A top official at the U.S. Food and Drug Administration is suggesting people space out vaccines for COVID-19, influenza, and respiratory syncytial virus (RSV).
"I have to be an honest person and say that some people are saying, 'well, could I get RSV, COVID, and the flu vaccine on the same day?' Yes, indeed, you could," Dr. Peter Marks, the official, said. "But honestly, I might not just because each of them can potentially make one a little fatigued or have a little bit of a fever. And I might just want to space them out a little bit."
He added later, "Oftentimes, we suggest if you want to minimize the chance of interactions and minimize confusing side effects from one with another, you wait about two weeks between the vaccines."
But, he also said, "if you had to drive a lot of miles to get the vaccines, it might not be unreasonable to get all three of them at once."
Side effects of the vaccines include heart inflammation, severe allergic shock, and nausea.
The FDA says in fact sheets for the new COVID-19 vaccines that "data have not been submitted" to the FDA on administering the Pfizer and Moderna vaccines at the same time as other vaccines.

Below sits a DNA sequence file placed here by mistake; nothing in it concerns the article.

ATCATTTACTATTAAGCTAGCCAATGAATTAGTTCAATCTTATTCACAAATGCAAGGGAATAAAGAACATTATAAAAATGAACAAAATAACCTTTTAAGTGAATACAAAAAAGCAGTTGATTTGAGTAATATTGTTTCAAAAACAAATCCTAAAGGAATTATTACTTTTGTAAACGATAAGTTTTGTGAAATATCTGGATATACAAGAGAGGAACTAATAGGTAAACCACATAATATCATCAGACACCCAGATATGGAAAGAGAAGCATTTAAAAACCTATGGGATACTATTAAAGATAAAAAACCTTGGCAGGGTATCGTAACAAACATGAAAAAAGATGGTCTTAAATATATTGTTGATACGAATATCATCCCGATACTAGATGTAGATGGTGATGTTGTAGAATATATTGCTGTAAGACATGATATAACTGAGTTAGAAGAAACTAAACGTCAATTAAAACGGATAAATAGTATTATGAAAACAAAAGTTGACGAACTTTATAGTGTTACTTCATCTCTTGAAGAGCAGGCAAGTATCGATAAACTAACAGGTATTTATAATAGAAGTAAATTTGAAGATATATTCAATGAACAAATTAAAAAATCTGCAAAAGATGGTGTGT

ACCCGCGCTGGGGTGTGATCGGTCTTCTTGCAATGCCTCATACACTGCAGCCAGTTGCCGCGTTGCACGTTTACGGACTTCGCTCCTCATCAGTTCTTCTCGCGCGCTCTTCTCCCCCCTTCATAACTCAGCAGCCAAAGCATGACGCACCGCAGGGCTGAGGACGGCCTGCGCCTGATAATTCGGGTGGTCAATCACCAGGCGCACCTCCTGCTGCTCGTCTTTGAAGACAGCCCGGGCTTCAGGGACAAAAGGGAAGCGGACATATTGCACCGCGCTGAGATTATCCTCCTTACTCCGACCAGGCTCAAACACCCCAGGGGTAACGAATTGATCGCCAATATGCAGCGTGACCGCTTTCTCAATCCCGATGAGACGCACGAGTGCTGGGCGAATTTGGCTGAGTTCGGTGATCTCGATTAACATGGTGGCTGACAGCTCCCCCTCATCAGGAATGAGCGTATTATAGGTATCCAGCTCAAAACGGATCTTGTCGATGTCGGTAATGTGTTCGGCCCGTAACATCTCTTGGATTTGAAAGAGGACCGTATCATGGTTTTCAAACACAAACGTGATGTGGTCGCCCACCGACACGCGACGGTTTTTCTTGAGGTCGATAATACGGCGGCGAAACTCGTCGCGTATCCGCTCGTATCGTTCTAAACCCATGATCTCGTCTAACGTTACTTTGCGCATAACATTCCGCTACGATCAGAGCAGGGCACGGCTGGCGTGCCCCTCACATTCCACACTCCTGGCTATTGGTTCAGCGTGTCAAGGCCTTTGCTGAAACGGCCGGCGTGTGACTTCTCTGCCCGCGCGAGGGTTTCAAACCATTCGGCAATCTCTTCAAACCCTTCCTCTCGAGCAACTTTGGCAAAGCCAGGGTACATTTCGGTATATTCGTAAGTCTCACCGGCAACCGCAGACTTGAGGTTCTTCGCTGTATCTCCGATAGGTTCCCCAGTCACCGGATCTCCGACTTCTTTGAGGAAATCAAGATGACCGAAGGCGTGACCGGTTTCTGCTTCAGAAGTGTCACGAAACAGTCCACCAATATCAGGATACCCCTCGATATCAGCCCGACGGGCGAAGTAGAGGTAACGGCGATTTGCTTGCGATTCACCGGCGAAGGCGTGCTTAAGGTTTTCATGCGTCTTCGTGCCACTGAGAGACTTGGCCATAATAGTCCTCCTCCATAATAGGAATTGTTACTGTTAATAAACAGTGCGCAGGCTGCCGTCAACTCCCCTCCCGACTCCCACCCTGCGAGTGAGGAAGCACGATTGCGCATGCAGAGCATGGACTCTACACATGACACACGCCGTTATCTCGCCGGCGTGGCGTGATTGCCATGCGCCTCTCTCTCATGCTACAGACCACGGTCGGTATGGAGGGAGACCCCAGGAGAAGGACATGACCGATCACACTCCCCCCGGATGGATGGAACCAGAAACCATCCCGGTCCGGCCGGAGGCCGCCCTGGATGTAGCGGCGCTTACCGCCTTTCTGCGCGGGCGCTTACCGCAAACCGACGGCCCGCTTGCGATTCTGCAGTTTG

"If you are considering having your child receive Pfizer-BioNTech COVID-19 Vaccine with other vaccines, discuss the options with your child’s healthcare provider," one fact sheet states. Health care providers were told in another: "There are no data to assess the concomitant administration of Pfizer-BioNTech COVID-19 Vaccine (2023-2024 Formula) with other vaccines."
“In vaccine speak, you’re trying to induce immunity without the actual infection,” he said. “You’re creating a fake war to trick the immune system into producing immunity, so space out those wars as much as possible and you’re going to have less untoward side effects in my opinion.”
Dr. Marks said that data from 50 people who took Moderna's shot, and mice that received Pfizer's shot, indicate the updated vaccines will work better against new variants.
While U.S. officials are recommending vaccination for virtually all Americans aged 6 months or older, many other countries, including much of Europe, are either not recommending shots or not allowing shots for large portions of the populace, citing in part the levels of prior infection and/or vaccination among them.
Denmark, for example, is only offering influenza and COVID-19 vaccines to some people over the age of 65.
"For the FDA to point to clinical trials that were performed almost three years ago, actually approximately three years ago, as justification for making a decision now, when immunity is completely different, the circulating viruses and their pathogenicity, how serious they are in terms of the gravity of illness they cause is completely different, it's just ludicrous," Dr. Ladapo told EpochTV's "American Thought Leaders."